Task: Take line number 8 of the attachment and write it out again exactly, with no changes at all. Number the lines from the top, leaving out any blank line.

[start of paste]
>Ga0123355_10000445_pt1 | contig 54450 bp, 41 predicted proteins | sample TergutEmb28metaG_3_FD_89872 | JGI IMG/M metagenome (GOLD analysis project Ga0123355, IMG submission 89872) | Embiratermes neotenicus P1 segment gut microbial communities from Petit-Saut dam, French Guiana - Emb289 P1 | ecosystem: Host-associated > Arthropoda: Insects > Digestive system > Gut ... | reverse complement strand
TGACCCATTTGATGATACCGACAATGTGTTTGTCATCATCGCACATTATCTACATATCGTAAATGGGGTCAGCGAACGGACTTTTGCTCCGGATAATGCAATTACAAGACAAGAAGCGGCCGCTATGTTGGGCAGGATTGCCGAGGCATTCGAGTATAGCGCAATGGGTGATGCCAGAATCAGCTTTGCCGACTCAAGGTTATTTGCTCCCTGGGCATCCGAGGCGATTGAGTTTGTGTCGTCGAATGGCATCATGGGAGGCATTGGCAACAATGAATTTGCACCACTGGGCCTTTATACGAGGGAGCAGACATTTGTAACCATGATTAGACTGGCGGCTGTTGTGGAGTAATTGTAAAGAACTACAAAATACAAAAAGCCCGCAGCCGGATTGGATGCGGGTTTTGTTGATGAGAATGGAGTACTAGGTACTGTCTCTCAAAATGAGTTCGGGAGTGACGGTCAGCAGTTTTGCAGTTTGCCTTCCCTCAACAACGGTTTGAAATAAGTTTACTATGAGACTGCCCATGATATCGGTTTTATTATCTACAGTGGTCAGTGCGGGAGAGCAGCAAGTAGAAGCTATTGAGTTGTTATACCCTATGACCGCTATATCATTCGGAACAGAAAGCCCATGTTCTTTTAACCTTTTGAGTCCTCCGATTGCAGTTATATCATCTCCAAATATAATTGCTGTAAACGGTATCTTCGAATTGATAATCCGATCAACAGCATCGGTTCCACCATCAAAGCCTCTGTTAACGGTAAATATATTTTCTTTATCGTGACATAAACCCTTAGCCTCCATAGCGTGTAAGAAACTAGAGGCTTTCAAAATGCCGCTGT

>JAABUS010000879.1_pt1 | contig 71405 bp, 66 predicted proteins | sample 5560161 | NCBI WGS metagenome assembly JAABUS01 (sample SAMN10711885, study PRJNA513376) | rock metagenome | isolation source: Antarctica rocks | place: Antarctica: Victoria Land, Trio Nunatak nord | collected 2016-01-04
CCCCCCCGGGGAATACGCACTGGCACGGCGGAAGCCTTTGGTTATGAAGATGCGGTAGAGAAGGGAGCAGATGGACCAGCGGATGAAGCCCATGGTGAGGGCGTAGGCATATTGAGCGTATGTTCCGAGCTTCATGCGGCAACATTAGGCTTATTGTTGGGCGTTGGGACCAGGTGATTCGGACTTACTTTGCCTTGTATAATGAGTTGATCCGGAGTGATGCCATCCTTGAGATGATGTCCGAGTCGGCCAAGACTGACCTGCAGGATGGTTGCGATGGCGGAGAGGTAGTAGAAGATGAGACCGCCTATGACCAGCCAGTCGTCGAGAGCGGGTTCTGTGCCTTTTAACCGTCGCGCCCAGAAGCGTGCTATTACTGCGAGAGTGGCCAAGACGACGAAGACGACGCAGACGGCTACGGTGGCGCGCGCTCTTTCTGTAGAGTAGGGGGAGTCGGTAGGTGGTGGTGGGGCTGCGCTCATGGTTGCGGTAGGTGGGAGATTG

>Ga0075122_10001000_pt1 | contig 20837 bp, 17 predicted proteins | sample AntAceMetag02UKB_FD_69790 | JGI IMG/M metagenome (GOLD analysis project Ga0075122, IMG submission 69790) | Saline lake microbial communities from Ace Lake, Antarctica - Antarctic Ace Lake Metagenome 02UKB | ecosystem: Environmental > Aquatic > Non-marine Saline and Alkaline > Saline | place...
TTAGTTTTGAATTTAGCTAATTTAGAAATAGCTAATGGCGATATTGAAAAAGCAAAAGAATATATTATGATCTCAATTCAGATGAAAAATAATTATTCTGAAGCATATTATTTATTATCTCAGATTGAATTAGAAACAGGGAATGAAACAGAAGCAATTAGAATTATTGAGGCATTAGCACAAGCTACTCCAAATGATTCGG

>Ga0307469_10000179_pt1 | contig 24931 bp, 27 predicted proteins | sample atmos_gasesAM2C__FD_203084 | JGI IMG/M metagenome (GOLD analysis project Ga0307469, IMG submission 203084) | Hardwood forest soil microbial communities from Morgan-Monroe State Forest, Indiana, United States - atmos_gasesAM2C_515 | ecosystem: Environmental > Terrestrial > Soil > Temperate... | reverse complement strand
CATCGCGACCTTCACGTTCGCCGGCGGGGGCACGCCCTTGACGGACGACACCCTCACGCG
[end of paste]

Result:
CATCGCGACCTTCACGTTCGCCGGCGGGGGCACGCCCTTGACGGACGACACCCTCACGCG